Phlox frowned for a moment before his face lit up. "Iphigenius! We aren't far from it. A sub-species of the Gel Worms live there and all we need are their secretions."
She hated the idea, but she hadn't come up with anything better. There were two people in sickbay who needed her help, and likely more to come. This was the only idea that had any chance of working, so she had to go with it. She called Jean-Luc with the request.
"We're heading that way anyway," he replied. "It seems that the alien being wants us to go to Iphigenius."
It sounded ominous, but she put it to the back of her mind. She had enough things to worry about already. To Phlox she said, "You'd better brief the Away Team so they know what they're looking for."
More patients arrived as Phlox left and she was kept busy, diagnosing them and checking it with the tricorder. It agreed with her every time, but the disease never matched to the patient. The only bright side was that none of the illnesses were serious. At least in their original species. Although even then, if left unchecked, they could lead to complications.
Despite being kept busy she was still impatient for the Away Team's return. She'd only had a moment to realize Phlox had been gone a long time when he returned with the Away Team, all carrying sample boxes. And all covered in what seemed to be mud, if mud was a sickly pink color.
She went over to them and raised her eyebrows at Will. He sighed in response, which she took to mean Phlox had managed to talk his way onto the Away Team. And likely been relentless cheerful about the whole thing. He was grinning now.
"How's it going on the bridge?" she asked Will. She'd ask him later about the mission, when Phlox had left.
He relaxed a little at her choice of question. "Deanna thinks the being is curious about sickness and how we react to it."
"If its curiosity gave people diseases from the wrong species it would be helpful if it would cure them." She sighed. If they weren't sure of their understanding of the alien being, they wouldn't be able to convince it of anything. At least not soon enough for her patients, potentially.
Will gave her a small smile. "I'll leave you to it, Doctor." He scrunched up his nose as he handed over his sample box, which told her to take a deep breath before she opened it.
She waited until they were in her office, so as not to stink out the whole of sickbay. The smell reminded her of diaper changing when Wesley was small. Some shallow breathing was required while she and Phlox separated out the contents of the sample boxes into something she could inject.
As much as she hated to try something untested, Cardenas's temperature was dangerously high and not responding to medication. In Klingons, if this was allowed to continue the complications could be serious. And all the symptoms in all the diseases were running a lot quicker than usual.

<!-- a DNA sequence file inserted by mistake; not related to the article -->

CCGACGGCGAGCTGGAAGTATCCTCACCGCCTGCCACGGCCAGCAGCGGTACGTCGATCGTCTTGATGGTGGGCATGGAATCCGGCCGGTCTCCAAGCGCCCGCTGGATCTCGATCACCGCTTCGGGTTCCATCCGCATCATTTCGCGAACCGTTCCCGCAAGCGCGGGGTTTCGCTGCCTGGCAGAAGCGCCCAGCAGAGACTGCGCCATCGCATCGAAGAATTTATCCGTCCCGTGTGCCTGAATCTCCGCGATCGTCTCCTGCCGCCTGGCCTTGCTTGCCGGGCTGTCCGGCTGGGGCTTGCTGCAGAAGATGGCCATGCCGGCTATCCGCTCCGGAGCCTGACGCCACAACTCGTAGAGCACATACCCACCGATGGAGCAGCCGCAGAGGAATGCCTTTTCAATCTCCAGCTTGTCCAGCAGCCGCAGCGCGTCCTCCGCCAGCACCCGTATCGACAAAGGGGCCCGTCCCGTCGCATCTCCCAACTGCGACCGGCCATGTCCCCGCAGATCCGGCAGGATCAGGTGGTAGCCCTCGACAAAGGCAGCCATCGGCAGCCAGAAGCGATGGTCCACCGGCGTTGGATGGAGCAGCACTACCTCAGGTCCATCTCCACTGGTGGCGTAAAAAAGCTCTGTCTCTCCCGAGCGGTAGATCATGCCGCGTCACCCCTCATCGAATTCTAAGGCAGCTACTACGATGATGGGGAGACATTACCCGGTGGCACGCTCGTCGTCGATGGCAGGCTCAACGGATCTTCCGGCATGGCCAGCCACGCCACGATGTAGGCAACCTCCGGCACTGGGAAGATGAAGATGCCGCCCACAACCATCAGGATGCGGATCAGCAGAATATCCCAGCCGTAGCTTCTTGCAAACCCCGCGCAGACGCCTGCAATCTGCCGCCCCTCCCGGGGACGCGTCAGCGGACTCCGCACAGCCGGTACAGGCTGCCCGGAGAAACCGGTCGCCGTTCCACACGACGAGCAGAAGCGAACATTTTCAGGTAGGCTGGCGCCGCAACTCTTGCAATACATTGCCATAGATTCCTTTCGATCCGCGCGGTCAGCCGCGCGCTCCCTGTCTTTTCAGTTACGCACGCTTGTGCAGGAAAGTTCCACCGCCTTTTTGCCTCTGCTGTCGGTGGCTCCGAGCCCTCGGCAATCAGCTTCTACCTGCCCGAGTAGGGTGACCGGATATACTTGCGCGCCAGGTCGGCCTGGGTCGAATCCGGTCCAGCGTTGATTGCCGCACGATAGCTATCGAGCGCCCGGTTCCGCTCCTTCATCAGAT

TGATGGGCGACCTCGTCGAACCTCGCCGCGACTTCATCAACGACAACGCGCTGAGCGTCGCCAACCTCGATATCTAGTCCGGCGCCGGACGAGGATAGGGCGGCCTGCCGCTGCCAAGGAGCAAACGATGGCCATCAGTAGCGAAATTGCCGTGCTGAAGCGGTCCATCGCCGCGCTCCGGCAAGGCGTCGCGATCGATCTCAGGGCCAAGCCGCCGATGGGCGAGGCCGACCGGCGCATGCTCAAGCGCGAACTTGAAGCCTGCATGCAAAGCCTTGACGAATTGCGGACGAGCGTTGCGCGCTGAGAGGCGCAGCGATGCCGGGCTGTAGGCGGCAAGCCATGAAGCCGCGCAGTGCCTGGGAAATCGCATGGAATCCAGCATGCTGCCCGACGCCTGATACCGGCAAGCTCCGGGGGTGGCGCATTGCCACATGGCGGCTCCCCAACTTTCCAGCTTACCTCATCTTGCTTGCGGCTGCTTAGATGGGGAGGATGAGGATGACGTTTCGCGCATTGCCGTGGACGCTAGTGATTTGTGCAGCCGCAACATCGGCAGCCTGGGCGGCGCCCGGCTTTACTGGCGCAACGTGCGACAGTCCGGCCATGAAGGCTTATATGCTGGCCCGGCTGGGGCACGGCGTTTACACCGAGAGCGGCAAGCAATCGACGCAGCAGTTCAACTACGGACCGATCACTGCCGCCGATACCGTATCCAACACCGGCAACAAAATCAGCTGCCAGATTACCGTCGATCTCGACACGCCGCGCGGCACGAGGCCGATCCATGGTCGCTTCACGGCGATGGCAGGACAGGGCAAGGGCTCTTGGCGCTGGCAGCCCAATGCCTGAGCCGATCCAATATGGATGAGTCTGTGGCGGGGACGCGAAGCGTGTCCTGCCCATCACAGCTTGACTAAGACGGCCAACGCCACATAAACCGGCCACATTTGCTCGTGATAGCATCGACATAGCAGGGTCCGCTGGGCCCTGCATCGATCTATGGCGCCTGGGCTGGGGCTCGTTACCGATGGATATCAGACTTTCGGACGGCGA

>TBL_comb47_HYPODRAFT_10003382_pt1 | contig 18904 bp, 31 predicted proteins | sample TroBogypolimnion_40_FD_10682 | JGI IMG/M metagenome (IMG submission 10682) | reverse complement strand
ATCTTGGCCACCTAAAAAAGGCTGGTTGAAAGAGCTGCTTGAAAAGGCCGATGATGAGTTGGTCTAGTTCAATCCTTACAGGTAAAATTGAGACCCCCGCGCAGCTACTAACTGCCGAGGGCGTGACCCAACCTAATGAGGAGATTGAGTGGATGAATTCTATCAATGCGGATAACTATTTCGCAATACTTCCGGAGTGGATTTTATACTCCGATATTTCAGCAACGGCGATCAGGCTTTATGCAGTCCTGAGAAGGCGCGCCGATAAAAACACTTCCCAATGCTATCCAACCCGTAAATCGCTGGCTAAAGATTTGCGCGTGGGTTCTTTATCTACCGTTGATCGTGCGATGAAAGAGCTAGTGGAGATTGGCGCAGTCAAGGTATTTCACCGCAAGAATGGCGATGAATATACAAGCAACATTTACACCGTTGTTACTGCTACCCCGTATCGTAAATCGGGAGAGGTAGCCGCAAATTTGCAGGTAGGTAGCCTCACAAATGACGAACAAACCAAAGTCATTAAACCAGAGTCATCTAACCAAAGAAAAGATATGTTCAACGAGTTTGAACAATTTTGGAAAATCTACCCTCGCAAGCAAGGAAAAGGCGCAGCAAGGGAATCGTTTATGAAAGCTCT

She took a deep breath and injected Cardenas. Then pulled the tricorder from her coat pocket. She only had to wait a moment before Cardenas's temperature began falling and her vital signs were returned to normal.
Her eyes fluttered open and she peered up at Beverly.
Beverly smiled at her. "How are you feeling?"
"Tired." She yawned. "But much better."
"Get some sleep." Beverly touched her shoulder. To Phlox she said, "Let's inject the rest."
Sickbay was full of patients, but there was enough of the Gel Worm's secretions to cure everyone, with some left over for anyone else who hadn't made it to sickbay yet.
With perfect timing, Jean-Luc arrived as soon as they'd finished. He had the weeping ears typical of Dorek Syndrome, which was only found in Ferengi. Beverly went to him with her tricorder out, which he waved away.
"Everything all right with the alien being?" She assumed it was, or he wouldn't be here, refusing medical help, but she wanted to know how many more patients they might get. And needed to keep Jean-Luc occupied while she conducted her scan without him noticing.
He nodded. "Deanna felt pride from it. And then it went home. To Iphigenius."
She frowned. "It wanted us to go there to cure everyone?"
"I don't know." He spread his arms out. "It's a mystery."
He liked mysteries, she knew, just as she did, but solvable ones. Before she could say anything sympathetic, Phlox pressed a hypospray to Jean-Luc's neck.
Jean-Luc turned to glare at Phlox. Whose smile merely grew.
"You're sick, Captain," Phlox said. "The longer you ignore it, the worse it'll get."
Beverly tried not to smile. "Phlox came up with the cure," she said, hoping to endear Jean-Luc to Phlox.
"Involving some sort of worm?" Jean-Luc asked, with a worried undercurrent.
Phlox nodded. "I wouldn't have thought of it if Beverly hadn't asked about my osmotic eel. I owe my inspiration to you." He nodded at her.
She smiled at him. "It was a joint effort."
"Debrief at eighteen hundred." Jean-Luc glanced at Phlox. "Senior staff only."
He turned to leave, and she let him go because his ears were already going back to their usual color and the pinched expression he'd had when he came in had gone.
Once the door had closed behind him Beverly couldn't hold the laughter in any more. It took a few moments to catch her breath, then she could respond to Phlox's confused expression. "I'm really looking forward to telling him we injected him with worm poop."
Phlox stood up straighter. "Their secretions are a little more complex than that."
She shook her head. It didn't matter: it was enough to tease Jean-Luc with. She placed a hand on Phlox's arm. "You were right, sometimes unusual methods really do work. I will remember that in future."
His smile grew. "I'm glad I could help. Now, did I tell you how I used my Calrissian Chameleon to heal the captain's dog?"